Confusing as the MyBlogGuest penalty may seem, there are some lessons to be gleaned from it, and here’s the most important one: Don’t try to cut corners. The smartest SEOs know that in the end, the only thing that will fuel a sustained traffic supply and ultimately, conversions, for their clients is using proven, Google-approved tactics that don’t put your client in any danger of penalty.

Here are a few things you can pursue without worry:

  • Focus on a human audience. Don’t worry about search engines and search engine optimization all the time. Think about how your copy reads and whether it will resonate with real people, rather than trying to get it picked up by the search bots. It’s still possible in this day and age to build strong traffic based on word of mouth.
  • Value quality over quantity. Invest in content marketing, secure in the belief that smart, useful information will help your business more than tossing a few keywords onto a site that may or may not be run by a legitimate blogger. For instance, a motorcycle lawyer might start a blog with news of interest to bikers, not simply promoting his business but providing a real service to riders.
  • Target smart keywords. Ethical SEO does not mean abandoning all search tricks; it simply means targeting the right ones. Have a few keywords that you target throughout your site for consistency’s sake, and use them in all your branded content. But make sure you’re not speaking “search-ese” (i.e., talking like a human Google search). That doesn’t read well on the page.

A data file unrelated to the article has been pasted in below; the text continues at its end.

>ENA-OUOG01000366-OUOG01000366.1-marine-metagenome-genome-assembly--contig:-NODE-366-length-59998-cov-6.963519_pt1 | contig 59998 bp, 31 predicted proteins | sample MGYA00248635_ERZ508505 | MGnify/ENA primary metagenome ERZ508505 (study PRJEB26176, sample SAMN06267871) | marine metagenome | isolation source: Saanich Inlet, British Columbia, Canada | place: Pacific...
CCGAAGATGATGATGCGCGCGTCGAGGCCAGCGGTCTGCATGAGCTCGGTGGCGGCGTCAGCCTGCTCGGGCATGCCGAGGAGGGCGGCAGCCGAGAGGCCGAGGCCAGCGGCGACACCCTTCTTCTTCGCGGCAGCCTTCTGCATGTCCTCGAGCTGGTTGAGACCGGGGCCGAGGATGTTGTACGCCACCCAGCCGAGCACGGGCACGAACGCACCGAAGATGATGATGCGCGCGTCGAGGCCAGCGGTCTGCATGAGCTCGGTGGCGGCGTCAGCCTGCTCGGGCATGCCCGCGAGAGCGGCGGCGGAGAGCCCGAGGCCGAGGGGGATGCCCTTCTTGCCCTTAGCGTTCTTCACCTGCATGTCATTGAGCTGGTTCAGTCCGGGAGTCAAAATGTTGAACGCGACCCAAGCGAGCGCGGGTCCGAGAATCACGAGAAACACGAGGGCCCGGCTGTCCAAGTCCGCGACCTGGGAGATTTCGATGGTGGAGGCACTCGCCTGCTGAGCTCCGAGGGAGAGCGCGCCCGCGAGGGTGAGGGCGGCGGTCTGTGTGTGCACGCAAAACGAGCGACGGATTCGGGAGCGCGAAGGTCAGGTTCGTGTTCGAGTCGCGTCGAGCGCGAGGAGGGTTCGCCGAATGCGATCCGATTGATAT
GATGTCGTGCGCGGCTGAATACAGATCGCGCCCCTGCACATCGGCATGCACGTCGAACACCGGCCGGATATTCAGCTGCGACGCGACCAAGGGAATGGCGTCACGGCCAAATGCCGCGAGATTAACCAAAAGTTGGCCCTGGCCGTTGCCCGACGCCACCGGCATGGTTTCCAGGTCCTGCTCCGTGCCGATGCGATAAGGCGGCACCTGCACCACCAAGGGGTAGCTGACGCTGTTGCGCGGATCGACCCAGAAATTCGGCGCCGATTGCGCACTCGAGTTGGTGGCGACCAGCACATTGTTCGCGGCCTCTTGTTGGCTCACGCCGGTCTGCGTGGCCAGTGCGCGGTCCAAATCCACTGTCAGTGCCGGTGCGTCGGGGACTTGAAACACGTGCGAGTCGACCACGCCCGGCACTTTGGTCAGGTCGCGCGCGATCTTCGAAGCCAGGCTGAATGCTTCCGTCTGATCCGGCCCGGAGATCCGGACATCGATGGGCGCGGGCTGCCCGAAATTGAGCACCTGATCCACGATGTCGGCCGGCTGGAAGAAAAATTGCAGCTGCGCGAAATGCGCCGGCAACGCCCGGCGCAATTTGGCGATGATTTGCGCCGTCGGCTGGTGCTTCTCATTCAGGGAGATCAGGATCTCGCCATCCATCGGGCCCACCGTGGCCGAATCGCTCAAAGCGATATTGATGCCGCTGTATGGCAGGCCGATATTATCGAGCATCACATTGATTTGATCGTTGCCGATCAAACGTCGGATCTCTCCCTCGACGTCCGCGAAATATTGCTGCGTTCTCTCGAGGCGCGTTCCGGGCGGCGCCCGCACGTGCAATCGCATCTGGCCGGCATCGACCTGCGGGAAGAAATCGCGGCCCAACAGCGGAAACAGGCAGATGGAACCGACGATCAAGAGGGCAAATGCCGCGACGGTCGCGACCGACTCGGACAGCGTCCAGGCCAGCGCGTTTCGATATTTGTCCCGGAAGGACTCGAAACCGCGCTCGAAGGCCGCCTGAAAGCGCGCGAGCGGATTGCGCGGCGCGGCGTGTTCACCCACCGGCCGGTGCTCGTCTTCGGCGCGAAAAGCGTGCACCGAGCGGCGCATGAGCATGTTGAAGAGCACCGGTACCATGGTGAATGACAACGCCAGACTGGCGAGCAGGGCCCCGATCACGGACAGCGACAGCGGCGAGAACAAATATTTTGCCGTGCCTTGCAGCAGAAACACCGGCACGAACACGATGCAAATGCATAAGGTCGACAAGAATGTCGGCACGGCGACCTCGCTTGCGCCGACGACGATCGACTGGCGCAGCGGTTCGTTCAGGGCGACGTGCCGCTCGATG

• Pursue legitimate guest posts. There’s a reason why link networks thrived. The idea behind them, pumping up the number of links to your page, worked. But don’t use a link network to distribute your guest posts. Be selective and hook up with high-quality blogs that you’re proud to see your name associated with. Always be straightforward and honest in all your dealings.

As Google seems intent on teaching us, your mother was right. Honesty is the best policy, whether you’re in kindergarten or trying to generate more page views on the web.

Quit Pooping On The Page And Make UX A Priority

Husky With Pooping In A Dog ParkRecently, during a meeting hosted by our CEO where we discussed do’s and don’ts of web design for Advice Interactive, I couldn’t help but go ranty.

“Don’t put poop on the page,” I said, which was met by raucous laughter. “No seriously, we wouldn’t put poop in the page and expect it to convert, so don’t use stock images, don’t over-power pages with piles of text, don’t use the main nav as a trash bin. User experience is a priority I think many of us tend to forget.”

I couldn’t help but “go in” on UX (or lack thereof), a topic I think content marketers as a whole give short shrift. Yeah, we say we care about conversions, but the road we travel to get there is convoluted, messy and winding. It’s as though UX, IA and content strategy are nice-to-haves, thrown in to add flavor to an otherwise bland, inedible dish.

We don’t recognize the fire we’re playing with, a fact laid bare in a recent piece on Portent.com.

“UX is the new way to optimize sites for search engines because Google said so,” writes Marianne Sweeny, senior SEO strategist for the company. “Yes, that benign search giant has decided that links are no longer as important as they once thought. Out of deep concern for its users that click on the search ads, Google has decided that user experience (UX) is a much better determinant of relevance. This left the entire SEO is gob-smacked and floundering, at least those that have not already stepped off the ledge are.”